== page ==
Cellular mechanism may present treatment target for multiple sclerosis.
Scientists have identified a cellular mechanism that may be responsible for the development of multiple sclerosis (MS), and could serve as a target for future treatments.
There are an estimated 2.5 million individuals worldwide living with MS, and the cause remains unknown. However, scientists have long suspected that mitochondria may play a role in MS development.
In a study published in the Journal of Neuroinflammation, investigators combined clinical and laboratory experiments to show how mitochondria becomes defective in patients with MS.
Using human brain tissue samples, the results of the study showed that the protein Rab32 was largely present in the brain of patients with MS, but was virtually absent in healthy brain cells.
One of the hallmarks of neurodegenerative diseases is endoplasmic reticulum (ER) stress. In the new study, investigators found that ER stress is strongly associated with Rab32 upregulation in the progression of MS, which results in mitochondrial dysfunction and neuronal death.
“The induction of Rab32 and other MAM [mitochondria-associated membrane] proteins correlates with ER stress proteins in MS brain … and occurs in multiple central nervous system cell types,” the authors wrote. “We identify Rab32, known to increase in response to acute brain inflammation, as a novel unfolded protein response target.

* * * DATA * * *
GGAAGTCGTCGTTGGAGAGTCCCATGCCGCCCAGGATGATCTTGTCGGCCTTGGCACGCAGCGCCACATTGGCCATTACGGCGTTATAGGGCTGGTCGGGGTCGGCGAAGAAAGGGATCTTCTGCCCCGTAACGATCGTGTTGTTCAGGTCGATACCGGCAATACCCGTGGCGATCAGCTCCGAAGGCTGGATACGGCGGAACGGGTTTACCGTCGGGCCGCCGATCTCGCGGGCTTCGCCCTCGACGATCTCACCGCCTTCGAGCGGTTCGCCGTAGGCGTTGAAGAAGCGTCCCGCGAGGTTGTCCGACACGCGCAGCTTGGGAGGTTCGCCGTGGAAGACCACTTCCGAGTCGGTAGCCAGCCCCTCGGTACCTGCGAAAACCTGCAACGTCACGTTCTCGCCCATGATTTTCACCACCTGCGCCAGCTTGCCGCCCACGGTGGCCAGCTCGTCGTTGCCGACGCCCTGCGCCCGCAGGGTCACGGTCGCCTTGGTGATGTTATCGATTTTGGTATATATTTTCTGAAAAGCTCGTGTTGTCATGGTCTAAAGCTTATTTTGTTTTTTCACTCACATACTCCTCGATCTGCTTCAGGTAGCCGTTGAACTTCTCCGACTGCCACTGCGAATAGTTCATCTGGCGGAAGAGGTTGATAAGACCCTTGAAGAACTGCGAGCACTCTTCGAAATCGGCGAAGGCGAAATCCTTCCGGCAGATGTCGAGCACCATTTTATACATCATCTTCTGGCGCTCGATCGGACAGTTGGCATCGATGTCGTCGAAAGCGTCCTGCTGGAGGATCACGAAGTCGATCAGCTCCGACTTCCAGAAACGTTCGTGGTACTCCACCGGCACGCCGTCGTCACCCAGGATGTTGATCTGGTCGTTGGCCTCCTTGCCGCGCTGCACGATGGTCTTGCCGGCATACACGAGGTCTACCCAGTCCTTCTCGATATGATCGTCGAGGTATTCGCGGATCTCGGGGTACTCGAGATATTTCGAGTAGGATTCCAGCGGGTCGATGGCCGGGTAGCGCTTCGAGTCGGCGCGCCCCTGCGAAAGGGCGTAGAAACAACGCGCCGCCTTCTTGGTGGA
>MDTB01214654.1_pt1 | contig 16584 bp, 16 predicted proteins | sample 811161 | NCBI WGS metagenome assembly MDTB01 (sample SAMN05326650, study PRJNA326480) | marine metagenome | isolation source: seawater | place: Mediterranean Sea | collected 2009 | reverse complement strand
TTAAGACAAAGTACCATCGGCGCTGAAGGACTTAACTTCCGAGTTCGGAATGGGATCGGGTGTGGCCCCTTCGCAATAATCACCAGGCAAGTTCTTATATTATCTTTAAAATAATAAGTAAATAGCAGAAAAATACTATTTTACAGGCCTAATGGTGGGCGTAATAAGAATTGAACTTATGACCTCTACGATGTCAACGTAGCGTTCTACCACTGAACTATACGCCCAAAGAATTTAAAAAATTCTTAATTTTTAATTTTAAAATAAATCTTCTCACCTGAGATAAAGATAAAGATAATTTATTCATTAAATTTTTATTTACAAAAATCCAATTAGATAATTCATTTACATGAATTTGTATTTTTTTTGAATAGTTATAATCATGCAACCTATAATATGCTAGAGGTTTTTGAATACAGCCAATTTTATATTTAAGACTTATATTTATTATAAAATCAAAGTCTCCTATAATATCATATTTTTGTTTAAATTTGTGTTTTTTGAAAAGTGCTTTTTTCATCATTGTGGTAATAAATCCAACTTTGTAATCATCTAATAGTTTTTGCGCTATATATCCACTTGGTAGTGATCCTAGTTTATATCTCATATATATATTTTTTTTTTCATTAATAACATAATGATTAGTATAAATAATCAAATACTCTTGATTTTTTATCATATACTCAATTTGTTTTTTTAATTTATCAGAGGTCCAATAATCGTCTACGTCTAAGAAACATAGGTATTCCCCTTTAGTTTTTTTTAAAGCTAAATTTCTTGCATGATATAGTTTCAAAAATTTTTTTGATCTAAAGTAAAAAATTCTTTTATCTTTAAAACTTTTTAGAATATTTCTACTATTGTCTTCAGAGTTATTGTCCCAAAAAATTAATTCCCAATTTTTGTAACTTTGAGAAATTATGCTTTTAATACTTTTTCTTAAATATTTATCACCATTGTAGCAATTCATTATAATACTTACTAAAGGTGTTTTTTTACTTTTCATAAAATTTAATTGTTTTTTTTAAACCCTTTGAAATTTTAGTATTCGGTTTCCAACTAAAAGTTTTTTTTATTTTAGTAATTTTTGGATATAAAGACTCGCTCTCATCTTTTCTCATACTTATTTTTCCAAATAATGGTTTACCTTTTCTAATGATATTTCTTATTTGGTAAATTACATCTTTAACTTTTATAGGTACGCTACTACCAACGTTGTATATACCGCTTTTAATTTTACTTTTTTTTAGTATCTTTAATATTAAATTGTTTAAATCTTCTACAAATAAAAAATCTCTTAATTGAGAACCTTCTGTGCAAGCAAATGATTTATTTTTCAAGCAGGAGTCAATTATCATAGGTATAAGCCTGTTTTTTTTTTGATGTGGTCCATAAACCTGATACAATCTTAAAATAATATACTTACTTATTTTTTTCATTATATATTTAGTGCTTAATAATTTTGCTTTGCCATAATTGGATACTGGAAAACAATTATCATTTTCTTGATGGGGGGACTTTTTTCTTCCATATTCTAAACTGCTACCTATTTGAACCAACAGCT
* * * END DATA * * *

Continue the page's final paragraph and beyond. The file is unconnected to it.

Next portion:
“High Rab32 expression shortens neurite length, alters mitochondria morphology, and accelerates apoptosis/necroptosis of human primary neurons and cells lines.”
Although the authors are unsure why there is an abundance of Rab32 in MS patients, they hypothesize that the defect could originate at the base of the ER organelle.
“Multiple sclerosis can have a devastating impact on people’s lives, affecting mobility, speech, mental ability, and more. So far, all medicine can offer is treatment and therapy for the symptoms—–as we do not yet know the precise causes, research has been limited,” the authors wrote. “Our exciting new findings have uncovered a new avenue for research to explore. It is a critical step, and in time, we hope it might lead to effective new treatments for MS.”
The authors noted that the findings could help scientists develop treatments that target Rab32, and investigate whether other proteins play a role in triggering MS.
“No one knows for sure why people develop MS and we welcome research that increases our understanding of how to stop it,” said Dr David Schley, research communications manager, MS Society. “There are currently no treatments available for many of the more 100,000 people in the UK who live with this challenging and unpredictable condition. We want people with MS to have a range of treatments to choose from, and be able to get the right treatment at the right time.”